Treatment and prevention of dry eyes following LASIK
Conventional treatments for dry eyes work for most patients who experience these symptoms after undergoing the LASIK procedure.
Eye drops can help to ease the discomfort of dry eyes.
The lubricant eye drops known as artificial tears are usually the first treatment a doctor will recommend. However, some patients may not respond sufficiently to artificial tears.
A procedure called punctual occlusion may be effective for these patients. In this procedure, silicon or collagen plugs are inserted into an area of the eye. The aim is for these plugs to keep tears in the eyes for longer.
Punctual occlusion is considered by experts to be safe and effective, and the procedure can be reversed.
Because inflammation is a component of dry eye disease, anti-inflammatories are often used to treat moderate-to-severe symptoms.
Cyclosporine eye drops have been found to increase tear production, decrease inflammation, and raise the numbers of goblet cells in people who have dry eye.
If these treatments do not work, other options include autologous serum eye drops and scleral gas-permeable contact lenses.
Autologous serum eye drops consist of a patient’s own serum, which is an element of blood, mixed with sterile saline solution.
Scleral lenses are wider than normal contact lenses. They sit on the white part of the eye and help to keep eyes moist by holding a reservoir of fluid between the lens and cornea.
Other complications following LASIK
Some people who have LASIK may also experience problems with the corneal flap made by the surgeon, such as infections, excess tears, and inflammation.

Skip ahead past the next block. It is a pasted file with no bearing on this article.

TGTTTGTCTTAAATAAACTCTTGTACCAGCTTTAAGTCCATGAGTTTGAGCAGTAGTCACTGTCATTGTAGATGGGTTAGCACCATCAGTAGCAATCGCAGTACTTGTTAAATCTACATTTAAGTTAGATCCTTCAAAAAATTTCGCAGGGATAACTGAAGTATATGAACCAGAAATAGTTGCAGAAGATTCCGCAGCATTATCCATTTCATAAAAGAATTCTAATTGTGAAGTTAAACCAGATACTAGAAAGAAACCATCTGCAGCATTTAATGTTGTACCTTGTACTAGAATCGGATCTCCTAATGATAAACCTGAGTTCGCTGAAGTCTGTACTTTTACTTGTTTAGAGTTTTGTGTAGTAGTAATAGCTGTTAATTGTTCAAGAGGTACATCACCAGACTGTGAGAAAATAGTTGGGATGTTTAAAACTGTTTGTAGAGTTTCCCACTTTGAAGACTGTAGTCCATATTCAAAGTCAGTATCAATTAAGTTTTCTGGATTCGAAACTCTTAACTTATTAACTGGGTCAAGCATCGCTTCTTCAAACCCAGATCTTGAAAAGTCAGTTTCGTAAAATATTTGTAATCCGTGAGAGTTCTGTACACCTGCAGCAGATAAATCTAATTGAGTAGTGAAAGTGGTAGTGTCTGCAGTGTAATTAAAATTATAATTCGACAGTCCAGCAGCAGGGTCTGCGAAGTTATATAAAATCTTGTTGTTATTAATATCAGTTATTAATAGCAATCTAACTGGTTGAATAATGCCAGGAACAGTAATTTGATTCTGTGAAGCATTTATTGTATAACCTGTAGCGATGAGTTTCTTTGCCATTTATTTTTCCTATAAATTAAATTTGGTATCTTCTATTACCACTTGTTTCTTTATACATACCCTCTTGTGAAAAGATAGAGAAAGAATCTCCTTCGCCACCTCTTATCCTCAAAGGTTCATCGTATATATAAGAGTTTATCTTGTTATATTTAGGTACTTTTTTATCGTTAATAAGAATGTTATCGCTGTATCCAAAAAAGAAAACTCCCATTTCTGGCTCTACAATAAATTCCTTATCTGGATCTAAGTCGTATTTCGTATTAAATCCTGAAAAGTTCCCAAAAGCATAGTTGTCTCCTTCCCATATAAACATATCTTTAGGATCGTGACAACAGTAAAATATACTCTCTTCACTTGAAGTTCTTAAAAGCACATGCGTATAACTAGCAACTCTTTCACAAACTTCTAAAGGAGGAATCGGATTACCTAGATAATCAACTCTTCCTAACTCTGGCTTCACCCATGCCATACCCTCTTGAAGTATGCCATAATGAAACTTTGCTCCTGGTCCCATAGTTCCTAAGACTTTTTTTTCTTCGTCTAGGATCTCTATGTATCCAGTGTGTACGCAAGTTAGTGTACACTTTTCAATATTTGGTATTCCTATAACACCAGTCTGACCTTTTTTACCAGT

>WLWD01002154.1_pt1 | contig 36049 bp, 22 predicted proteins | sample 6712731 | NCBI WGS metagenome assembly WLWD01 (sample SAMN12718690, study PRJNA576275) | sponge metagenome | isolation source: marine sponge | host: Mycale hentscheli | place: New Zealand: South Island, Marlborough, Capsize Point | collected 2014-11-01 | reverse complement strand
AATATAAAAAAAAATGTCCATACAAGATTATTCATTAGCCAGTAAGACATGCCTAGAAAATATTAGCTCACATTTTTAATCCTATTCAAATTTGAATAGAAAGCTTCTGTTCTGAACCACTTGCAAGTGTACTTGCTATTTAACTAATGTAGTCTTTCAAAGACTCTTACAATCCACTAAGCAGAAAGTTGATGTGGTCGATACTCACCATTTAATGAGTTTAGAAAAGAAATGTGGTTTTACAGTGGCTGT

Other complications associated with LASIK include not being able to see as sharply or clearly as before, or rarely, losing vision.
Vision might also return to pre-surgery levels slowly. This can sometimes happen to patients who are pregnant or who have hormonal imbalances.
Glare, halos around bright lights, and double vision have also been reported as side effects following LASIK.
It is possible that the laser could under- or overcorrect vision if too little or too much tissue is removed from the eye.
Undercorrections are more common among people who are nearsighted who have LASIK. Overcorrections tend to be more difficult to fix than undercorrections.
Other options for correcting vision
Orthokeratology (Ortho-K), otherwise known as overnight vision correction, is one alternative to laser eye surgery. Practitioners claim that this method gives the benefits of LASIK without the surgical risks.
Overnight vision correction involves wearing specially designed contact lenses during the night while asleep.
Similar to LASIK, these custom-built contact lenses reshape the cornea to correct vision, but without the use of surgery. It usually takes one to four weeks for results, and the results are typically not permanent. Overnight lenses often need to be worn intermittently as a result.
A recent systematic review looked at the evidence for this method and concluded that orthokeratology is a safe and effective treatment if lenses are fitted properly and lens care regimens are rigorously adhered to.
The review found that the most common complication of orthokeratology is staining of the cornea.